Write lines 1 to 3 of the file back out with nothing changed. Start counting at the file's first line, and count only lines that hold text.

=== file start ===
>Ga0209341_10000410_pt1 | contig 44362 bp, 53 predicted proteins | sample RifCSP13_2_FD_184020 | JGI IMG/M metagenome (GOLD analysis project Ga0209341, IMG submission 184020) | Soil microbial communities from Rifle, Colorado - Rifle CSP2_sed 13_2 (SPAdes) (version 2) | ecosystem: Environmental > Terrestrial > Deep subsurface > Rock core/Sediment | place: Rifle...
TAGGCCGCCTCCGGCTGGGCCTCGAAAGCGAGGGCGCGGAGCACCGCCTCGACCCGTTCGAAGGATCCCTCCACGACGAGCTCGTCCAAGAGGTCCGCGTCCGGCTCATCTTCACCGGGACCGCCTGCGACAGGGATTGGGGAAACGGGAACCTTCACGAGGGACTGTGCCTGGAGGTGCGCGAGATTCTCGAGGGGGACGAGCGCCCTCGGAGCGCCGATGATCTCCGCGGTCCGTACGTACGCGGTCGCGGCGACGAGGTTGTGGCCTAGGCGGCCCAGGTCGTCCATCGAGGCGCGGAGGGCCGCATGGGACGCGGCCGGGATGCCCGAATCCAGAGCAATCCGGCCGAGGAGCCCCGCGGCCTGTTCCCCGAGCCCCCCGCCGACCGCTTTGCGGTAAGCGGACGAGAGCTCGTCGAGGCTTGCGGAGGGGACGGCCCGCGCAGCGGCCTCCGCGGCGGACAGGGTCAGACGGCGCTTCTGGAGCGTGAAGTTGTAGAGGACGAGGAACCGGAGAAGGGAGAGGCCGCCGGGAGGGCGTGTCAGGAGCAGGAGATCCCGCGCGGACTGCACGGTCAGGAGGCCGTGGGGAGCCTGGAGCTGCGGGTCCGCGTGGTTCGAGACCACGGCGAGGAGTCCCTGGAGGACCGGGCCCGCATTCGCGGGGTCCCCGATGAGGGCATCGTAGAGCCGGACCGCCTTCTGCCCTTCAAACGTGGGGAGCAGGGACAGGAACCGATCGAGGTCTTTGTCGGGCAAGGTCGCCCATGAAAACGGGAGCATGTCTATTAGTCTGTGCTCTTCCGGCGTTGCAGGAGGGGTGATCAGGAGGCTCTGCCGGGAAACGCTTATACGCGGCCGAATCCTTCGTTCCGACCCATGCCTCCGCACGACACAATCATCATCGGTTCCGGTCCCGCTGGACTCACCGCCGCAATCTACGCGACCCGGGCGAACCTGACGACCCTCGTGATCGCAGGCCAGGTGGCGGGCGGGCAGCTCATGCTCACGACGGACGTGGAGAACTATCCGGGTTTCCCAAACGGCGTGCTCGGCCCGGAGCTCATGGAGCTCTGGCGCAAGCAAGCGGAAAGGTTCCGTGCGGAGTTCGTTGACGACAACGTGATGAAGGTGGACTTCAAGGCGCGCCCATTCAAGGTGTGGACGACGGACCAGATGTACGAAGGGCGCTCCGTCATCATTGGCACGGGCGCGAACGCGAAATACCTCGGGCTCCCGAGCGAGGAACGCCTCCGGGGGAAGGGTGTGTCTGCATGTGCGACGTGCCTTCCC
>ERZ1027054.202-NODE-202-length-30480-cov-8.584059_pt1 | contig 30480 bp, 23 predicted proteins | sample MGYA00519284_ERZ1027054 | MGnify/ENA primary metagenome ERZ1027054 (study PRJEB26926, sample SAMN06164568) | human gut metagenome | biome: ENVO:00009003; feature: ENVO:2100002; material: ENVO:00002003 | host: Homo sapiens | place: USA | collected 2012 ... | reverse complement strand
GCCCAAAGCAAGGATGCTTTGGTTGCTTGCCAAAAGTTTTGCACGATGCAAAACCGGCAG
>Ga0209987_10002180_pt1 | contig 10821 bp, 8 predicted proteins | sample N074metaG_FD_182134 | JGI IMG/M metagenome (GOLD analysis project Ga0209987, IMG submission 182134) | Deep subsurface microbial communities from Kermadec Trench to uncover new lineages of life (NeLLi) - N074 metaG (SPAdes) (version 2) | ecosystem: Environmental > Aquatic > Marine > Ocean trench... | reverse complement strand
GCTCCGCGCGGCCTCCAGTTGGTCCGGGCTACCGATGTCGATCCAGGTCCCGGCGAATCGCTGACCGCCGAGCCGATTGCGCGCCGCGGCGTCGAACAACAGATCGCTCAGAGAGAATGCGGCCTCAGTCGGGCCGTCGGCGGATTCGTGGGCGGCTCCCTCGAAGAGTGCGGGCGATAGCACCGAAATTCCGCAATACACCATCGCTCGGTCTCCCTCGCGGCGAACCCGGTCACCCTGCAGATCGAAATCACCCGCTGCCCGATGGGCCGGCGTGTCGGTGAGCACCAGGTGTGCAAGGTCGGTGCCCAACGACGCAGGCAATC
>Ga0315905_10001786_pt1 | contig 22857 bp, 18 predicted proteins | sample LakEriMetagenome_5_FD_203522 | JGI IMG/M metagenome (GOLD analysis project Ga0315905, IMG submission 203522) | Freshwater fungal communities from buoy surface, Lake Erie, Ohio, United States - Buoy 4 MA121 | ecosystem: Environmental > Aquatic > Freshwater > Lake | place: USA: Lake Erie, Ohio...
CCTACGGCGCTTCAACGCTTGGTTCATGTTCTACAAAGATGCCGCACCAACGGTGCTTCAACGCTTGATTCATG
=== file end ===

>Ga0209341_10000410_pt1 | contig 44362 bp, 53 predicted proteins | sample RifCSP13_2_FD_184020 | JGI IMG/M metagenome (GOLD analysis project Ga0209341, IMG submission 184020) | Soil microbial communities from Rifle, Colorado - Rifle CSP2_sed 13_2 (SPAdes) (version 2) | ecosystem: Environmental > Terrestrial > Deep subsurface > Rock core/Sediment | place: Rifle...
TAGGCCGCCTCCGGCTGGGCCTCGAAAGCGAGGGCGCGGAGCACCGCCTCGACCCGTTCGAAGGATCCCTCCACGACGAGCTCGTCCAAGAGGTCCGCGTCCGGCTCATCTTCACCGGGACCGCCTGCGACAGGGATTGGGGAAACGGGAACCTTCACGAGGGACTGTGCCTGGAGGTGCGCGAGATTCTCGAGGGGGACGAGCGCCCTCGGAGCGCCGATGATCTCCGCGGTCCGTACGTACGCGGTCGCGGCGACGAGGTTGTGGCCTAGGCGGCCCAGGTCGTCCATCGAGGCGCGGAGGGCCGCATGGGACGCGGCCGGGATGCCCGAATCCAGAGCAATCCGGCCGAGGAGCCCCGCGGCCTGTTCCCCGAGCCCCCCGCCGACCGCTTTGCGGTAAGCGGACGAGAGCTCGTCGAGGCTTGCGGAGGGGACGGCCCGCGCAGCGGCCTCCGCGGCGGACAGGGTCAGACGGCGCTTCTGGAGCGTGAAGTTGTAGAGGACGAGGAACCGGAGAAGGGAGAGGCCGCCGGGAGGGCGTGTCAGGAGCAGGAGATCCCGCGCGGACTGCACGGTCAGGAGGCCGTGGGGAGCCTGGAGCTGCGGGTCCGCGTGGTTCGAGACCACGGCGAGGAGTCCCTGGAGGACCGGGCCCGCATTCGCGGGGTCCCCGATGAGGGCATCGTAGAGCCGGACCGCCTTCTGCCCTTCAAACGTGGGGAGCAGGGACAGGAACCGATCGAGGTCTTTGTCGGGCAAGGTCGCCCATGAAAACGGGAGCATGTCTATTAGTCTGTGCTCTTCCGGCGTTGCAGGAGGGGTGATCAGGAGGCTCTGCCGGGAAACGCTTATACGCGGCCGAATCCTTCGTTCCGACCCATGCCTCCGCACGACACAATCATCATCGGTTCCGGTCCCGCTGGACTCACCGCCGCAATCTACGCGACCCGGGCGAACCTGACGACCCTCGTGATCGCAGGCCAGGTGGCGGGCGGGCAGCTCATGCTCACGACGGACGTGGAGAACTATCCGGGTTTCCCAAACGGCGTGCTCGGCCCGGAGCTCATGGAGCTCTGGCGCAAGCAAGCGGAAAGGTTCCGTGCGGAGTTCGTTGACGACAACGTGATGAAGGTGGACTTCAAGGCGCGCCCATTCAAGGTGTGGACGACGGACCAGATGTACGAAGGGCGCTCCGTCATCATTGGCACGGGCGCGAACGCGAAATACCTCGGGCTCCCGAGCGAGGAACGCCTCCGGGGGAAGGGTGTGTCTGCATGTGCGACGTGCCTTCCC
>ERZ1027054.202-NODE-202-length-30480-cov-8.584059_pt1 | contig 30480 bp, 23 predicted proteins | sample MGYA00519284_ERZ1027054 | MGnify/ENA primary metagenome ERZ1027054 (study PRJEB26926, sample SAMN06164568) | human gut metagenome | biome: ENVO:00009003; feature: ENVO:2100002; material: ENVO:00002003 | host: Homo sapiens | place: USA | collected 2012 ... | reverse complement strand